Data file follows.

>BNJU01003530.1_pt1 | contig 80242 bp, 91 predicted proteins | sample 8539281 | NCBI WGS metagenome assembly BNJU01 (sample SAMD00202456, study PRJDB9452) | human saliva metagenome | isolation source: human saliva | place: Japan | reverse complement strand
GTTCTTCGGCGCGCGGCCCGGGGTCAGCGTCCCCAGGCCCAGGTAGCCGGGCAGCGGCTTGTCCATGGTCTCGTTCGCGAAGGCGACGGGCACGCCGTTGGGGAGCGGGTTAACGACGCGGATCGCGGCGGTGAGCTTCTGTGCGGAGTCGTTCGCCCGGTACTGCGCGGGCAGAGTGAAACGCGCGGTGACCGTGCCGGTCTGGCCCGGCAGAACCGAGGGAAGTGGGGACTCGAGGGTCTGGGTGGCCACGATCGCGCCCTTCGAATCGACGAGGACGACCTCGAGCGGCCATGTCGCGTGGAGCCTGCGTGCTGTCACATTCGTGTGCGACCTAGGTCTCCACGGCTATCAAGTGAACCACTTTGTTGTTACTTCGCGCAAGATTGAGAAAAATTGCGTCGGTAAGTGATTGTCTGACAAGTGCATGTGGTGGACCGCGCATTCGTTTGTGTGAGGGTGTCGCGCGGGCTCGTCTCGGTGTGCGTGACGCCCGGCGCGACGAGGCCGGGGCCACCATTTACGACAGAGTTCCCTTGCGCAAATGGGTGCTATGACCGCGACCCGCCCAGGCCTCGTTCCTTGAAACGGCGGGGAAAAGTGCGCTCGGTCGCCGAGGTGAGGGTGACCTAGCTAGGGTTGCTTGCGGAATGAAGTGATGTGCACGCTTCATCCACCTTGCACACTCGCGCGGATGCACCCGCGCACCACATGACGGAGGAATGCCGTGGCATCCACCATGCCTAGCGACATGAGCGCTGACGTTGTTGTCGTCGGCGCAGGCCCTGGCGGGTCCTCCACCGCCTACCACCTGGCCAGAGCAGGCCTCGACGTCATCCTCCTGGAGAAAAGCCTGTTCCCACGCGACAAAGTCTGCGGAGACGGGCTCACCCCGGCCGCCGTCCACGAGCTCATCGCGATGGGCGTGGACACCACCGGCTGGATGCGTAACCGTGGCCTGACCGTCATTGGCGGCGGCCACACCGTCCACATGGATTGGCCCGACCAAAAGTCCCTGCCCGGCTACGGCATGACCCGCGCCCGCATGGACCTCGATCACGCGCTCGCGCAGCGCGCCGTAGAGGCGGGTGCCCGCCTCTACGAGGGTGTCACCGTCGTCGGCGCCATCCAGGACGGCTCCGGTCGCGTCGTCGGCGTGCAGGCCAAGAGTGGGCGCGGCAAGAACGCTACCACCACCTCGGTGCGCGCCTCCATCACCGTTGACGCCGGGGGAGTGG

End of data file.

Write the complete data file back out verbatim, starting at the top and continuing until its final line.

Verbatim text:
>BNJU01003530.1_pt1 | contig 80242 bp, 91 predicted proteins | sample 8539281 | NCBI WGS metagenome assembly BNJU01 (sample SAMD00202456, study PRJDB9452) | human saliva metagenome | isolation source: human saliva | place: Japan | reverse complement strand
GTTCTTCGGCGCGCGGCCCGGGGTCAGCGTCCCCAGGCCCAGGTAGCCGGGCAGCGGCTTGTCCATGGTCTCGTTCGCGAAGGCGACGGGCACGCCGTTGGGGAGCGGGTTAACGACGCGGATCGCGGCGGTGAGCTTCTGTGCGGAGTCGTTCGCCCGGTACTGCGCGGGCAGAGTGAAACGCGCGGTGACCGTGCCGGTCTGGCCCGGCAGAACCGAGGGAAGTGGGGACTCGAGGGTCTGGGTGGCCACGATCGCGCCCTTCGAATCGACGAGGACGACCTCGAGCGGCCATGTCGCGTGGAGCCTGCGTGCTGTCACATTCGTGTGCGACCTAGGTCTCCACGGCTATCAAGTGAACCACTTTGTTGTTACTTCGCGCAAGATTGAGAAAAATTGCGTCGGTAAGTGATTGTCTGACAAGTGCATGTGGTGGACCGCGCATTCGTTTGTGTGAGGGTGTCGCGCGGGCTCGTCTCGGTGTGCGTGACGCCCGGCGCGACGAGGCCGGGGCCACCATTTACGACAGAGTTCCCTTGCGCAAATGGGTGCTATGACCGCGACCCGCCCAGGCCTCGTTCCTTGAAACGGCGGGGAAAAGTGCGCTCGGTCGCCGAGGTGAGGGTGACCTAGCTAGGGTTGCTTGCGGAATGAAGTGATGTGCACGCTTCATCCACCTTGCACACTCGCGCGGATGCACCCGCGCACCACATGACGGAGGAATGCCGTGGCATCCACCATGCCTAGCGACATGAGCGCTGACGTTGTTGTCGTCGGCGCAGGCCCTGGCGGGTCCTCCACCGCCTACCACCTGGCCAGAGCAGGCCTCGACGTCATCCTCCTGGAGAAAAGCCTGTTCCCACGCGACAAAGTCTGCGGAGACGGGCTCACCCCGGCCGCCGTCCACGAGCTCATCGCGATGGGCGTGGACACCACCGGCTGGATGCGTAACCGTGGCCTGACCGTCATTGGCGGCGGCCACACCGTCCACATGGATTGGCCCGACCAAAAGTCCCTGCCCGGCTACGGCATGACCCGCGCCCGCATGGACCTCGATCACGCGCTCGCGCAGCGCGCCGTAGAGGCGGGTGCCCGCCTCTACGAGGGTGTCACCGTCGTCGGCGCCATCCAGGACGGCTCCGGTCGCGTCGTCGGCGTGCAGGCCAAGAGTGGGCGCGGCAAGAACGCTACCACCACCTCGGTGCGCGCCTCCATCACCGTTGACGCCGGGGGAGTGG